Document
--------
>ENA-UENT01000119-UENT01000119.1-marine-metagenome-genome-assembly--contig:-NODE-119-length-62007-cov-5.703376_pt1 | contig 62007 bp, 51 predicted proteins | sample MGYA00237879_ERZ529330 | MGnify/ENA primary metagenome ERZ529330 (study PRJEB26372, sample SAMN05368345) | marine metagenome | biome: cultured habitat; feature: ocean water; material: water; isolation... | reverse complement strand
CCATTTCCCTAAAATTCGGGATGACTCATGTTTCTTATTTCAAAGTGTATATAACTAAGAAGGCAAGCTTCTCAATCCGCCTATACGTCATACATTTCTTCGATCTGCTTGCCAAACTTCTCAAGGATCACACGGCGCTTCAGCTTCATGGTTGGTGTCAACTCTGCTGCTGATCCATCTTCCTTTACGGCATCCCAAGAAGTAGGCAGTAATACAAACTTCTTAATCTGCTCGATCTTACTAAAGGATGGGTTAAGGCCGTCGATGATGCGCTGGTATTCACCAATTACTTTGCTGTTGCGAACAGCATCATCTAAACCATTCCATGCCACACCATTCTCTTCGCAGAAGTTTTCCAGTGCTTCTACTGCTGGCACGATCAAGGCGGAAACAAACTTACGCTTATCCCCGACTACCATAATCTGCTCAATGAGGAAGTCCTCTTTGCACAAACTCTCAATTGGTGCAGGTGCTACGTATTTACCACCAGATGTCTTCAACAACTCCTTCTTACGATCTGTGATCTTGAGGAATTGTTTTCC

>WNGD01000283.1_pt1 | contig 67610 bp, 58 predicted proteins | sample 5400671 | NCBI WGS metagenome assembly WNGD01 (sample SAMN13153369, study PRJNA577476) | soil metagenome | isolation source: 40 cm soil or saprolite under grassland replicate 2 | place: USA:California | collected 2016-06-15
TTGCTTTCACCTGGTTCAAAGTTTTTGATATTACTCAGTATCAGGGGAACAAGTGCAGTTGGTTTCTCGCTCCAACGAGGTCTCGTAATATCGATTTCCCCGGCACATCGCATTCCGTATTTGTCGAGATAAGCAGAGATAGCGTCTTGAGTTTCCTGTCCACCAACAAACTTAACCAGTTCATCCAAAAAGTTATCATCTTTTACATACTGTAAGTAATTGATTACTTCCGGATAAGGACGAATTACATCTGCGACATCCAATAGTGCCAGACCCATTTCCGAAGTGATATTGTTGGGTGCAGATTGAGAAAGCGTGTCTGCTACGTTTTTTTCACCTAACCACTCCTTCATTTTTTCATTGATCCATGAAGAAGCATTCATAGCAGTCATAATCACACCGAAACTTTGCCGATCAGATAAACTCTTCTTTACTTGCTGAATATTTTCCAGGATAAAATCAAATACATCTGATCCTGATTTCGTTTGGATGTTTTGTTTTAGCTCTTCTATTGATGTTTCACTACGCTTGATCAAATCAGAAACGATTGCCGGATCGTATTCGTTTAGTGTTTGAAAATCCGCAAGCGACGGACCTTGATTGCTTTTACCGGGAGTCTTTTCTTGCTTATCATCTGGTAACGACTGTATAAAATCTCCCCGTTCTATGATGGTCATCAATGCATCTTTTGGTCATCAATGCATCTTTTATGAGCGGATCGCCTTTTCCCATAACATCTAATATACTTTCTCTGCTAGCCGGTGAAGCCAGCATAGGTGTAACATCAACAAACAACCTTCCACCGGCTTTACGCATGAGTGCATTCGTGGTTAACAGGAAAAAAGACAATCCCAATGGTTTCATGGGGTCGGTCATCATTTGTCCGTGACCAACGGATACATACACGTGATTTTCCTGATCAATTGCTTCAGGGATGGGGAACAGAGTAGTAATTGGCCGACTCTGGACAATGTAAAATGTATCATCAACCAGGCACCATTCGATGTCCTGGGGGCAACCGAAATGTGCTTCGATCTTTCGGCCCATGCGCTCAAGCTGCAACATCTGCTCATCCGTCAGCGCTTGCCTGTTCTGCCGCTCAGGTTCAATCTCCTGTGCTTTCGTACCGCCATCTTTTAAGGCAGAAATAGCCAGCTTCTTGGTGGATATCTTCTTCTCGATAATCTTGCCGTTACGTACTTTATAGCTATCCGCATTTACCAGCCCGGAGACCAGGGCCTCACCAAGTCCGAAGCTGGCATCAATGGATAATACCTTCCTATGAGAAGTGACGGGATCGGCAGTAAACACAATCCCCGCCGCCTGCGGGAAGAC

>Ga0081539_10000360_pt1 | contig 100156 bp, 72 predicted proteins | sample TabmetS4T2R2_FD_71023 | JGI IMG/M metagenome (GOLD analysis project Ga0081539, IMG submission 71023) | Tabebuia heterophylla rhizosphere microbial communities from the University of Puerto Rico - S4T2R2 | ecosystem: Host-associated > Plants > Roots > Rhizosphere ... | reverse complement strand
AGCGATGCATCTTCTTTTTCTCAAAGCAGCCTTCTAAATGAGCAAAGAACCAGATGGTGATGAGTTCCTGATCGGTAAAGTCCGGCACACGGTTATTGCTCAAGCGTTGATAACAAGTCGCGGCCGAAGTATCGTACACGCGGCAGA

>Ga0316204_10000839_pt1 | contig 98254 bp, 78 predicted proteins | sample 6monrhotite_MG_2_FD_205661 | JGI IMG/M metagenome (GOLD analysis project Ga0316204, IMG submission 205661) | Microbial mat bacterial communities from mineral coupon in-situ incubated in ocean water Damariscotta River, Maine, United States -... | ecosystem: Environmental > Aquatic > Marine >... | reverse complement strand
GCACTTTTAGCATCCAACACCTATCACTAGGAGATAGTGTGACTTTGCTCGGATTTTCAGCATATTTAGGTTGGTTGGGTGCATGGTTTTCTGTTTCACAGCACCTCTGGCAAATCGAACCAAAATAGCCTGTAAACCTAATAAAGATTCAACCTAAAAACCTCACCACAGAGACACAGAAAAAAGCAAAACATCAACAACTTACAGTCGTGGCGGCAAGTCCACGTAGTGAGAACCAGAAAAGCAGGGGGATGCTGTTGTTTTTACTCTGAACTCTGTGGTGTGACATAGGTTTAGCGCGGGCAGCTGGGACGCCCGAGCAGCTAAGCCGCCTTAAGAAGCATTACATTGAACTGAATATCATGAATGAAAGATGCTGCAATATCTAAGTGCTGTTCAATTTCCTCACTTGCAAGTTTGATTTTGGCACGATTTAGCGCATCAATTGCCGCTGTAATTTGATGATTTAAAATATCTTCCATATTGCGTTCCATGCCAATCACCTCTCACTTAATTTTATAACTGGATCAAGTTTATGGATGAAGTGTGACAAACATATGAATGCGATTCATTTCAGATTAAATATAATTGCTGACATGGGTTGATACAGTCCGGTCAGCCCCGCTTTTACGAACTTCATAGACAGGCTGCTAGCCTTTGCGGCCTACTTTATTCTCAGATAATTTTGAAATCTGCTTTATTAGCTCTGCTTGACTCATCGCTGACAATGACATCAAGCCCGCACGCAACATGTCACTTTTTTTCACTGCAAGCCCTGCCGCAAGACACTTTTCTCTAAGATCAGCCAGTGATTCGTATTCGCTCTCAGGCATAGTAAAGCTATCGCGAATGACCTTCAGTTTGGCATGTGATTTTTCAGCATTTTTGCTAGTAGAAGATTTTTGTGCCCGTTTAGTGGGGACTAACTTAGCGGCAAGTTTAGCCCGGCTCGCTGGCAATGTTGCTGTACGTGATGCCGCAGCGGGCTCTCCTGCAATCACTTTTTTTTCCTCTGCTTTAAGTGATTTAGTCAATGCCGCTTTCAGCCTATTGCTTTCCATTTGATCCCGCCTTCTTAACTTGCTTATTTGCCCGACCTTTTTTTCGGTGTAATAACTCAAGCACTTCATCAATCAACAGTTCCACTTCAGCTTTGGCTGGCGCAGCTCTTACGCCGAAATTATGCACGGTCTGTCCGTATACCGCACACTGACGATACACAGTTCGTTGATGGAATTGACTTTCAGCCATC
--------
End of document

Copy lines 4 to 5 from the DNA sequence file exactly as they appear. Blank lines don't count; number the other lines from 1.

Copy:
TTGCTTTCACCTGGTTCAAAGTTTTTGATATTACTCAGTATCAGGGGAACAAGTGCAGTTGGTTTCTCGCTCCAACGAGGTCTCGTAATATCGATTTCCCCGGCACATCGCATTCCGTATTTGTCGAGATAAGCAGAGATAGCGTCTTGAGTTTCCTGTCCACCAACAAACTTAACCAGTTCATCCAAAAAGTTATCATCTTTTACATACTGTAAGTAATTGATTACTTCCGGATAAGGACGAATTACATCTGCGACATCCAATAGTGCCAGACCCATTTCCGAAGTGATATTGTTGGGTGCAGATTGAGAAAGCGTGTCTGCTACGTTTTTTTCACCTAACCACTCCTTCATTTTTTCATTGATCCATGAAGAAGCATTCATAGCAGTCATAATCACACCGAAACTTTGCCGATCAGATAAACTCTTCTTTACTTGCTGAATATTTTCCAGGATAAAATCAAATACATCTGATCCTGATTTCGTTTGGATGTTTTGTTTTAGCTCTTCTATTGATGTTTCACTACGCTTGATCAAATCAGAAACGATTGCCGGATCGTATTCGTTTAGTGTTTGAAAATCCGCAAGCGACGGACCTTGATTGCTTTTACCGGGAGTCTTTTCTTGCTTATCATCTGGTAACGACTGTATAAAATCTCCCCGTTCTATGATGGTCATCAATGCATCTTTTGGTCATCAATGCATCTTTTATGAGCGGATCGCCTTTTCCCATAACATCTAATATACTTTCTCTGCTAGCCGGTGAAGCCAGCATAGGTGTAACATCAACAAACAACCTTCCACCGGCTTTACGCATGAGTGCATTCGTGGTTAACAGGAAAAAAGACAATCCCAATGGTTTCATGGGGTCGGTCATCATTTGTCCGTGACCAACGGATACATACACGTGATTTTCCTGATCAATTGCTTCAGGGATGGGGAACAGAGTAGTAATTGGCCGACTCTGGACAATGTAAAATGTATCATCAACCAGGCACCATTCGATGTCCTGGGGGCAACCGAAATGTGCTTCGATCTTTCGGCCCATGCGCTCAAGCTGCAACATCTGCTCATCCGTCAGCGCTTGCCTGTTCTGCCGCTCAGGTTCAATCTCCTGTGCTTTCGTACCGCCATCTTTTAAGGCAGAAATAGCCAGCTTCTTGGTGGATATCTTCTTCTCGATAATCTTGCCGTTACGTACTTTATAGCTATCCGCATTTACCAGCCCGGAGACCAGGGCCTCACCAAGTCCGAAGCTGGCATCAATGGATAATACCTTCCTATGAGAAGTGACGGGATCGGCAGTAAACACAATCCCCGCCGCCTGCGGGAAGAC

>Ga0081539_10000360_pt1 | contig 100156 bp, 72 predicted proteins | sample TabmetS4T2R2_FD_71023 | JGI IMG/M metagenome (GOLD analysis project Ga0081539, IMG submission 71023) | Tabebuia heterophylla rhizosphere microbial communities from the University of Puerto Rico - S4T2R2 | ecosystem: Host-associated > Plants > Roots > Rhizosphere ... | reverse complement strand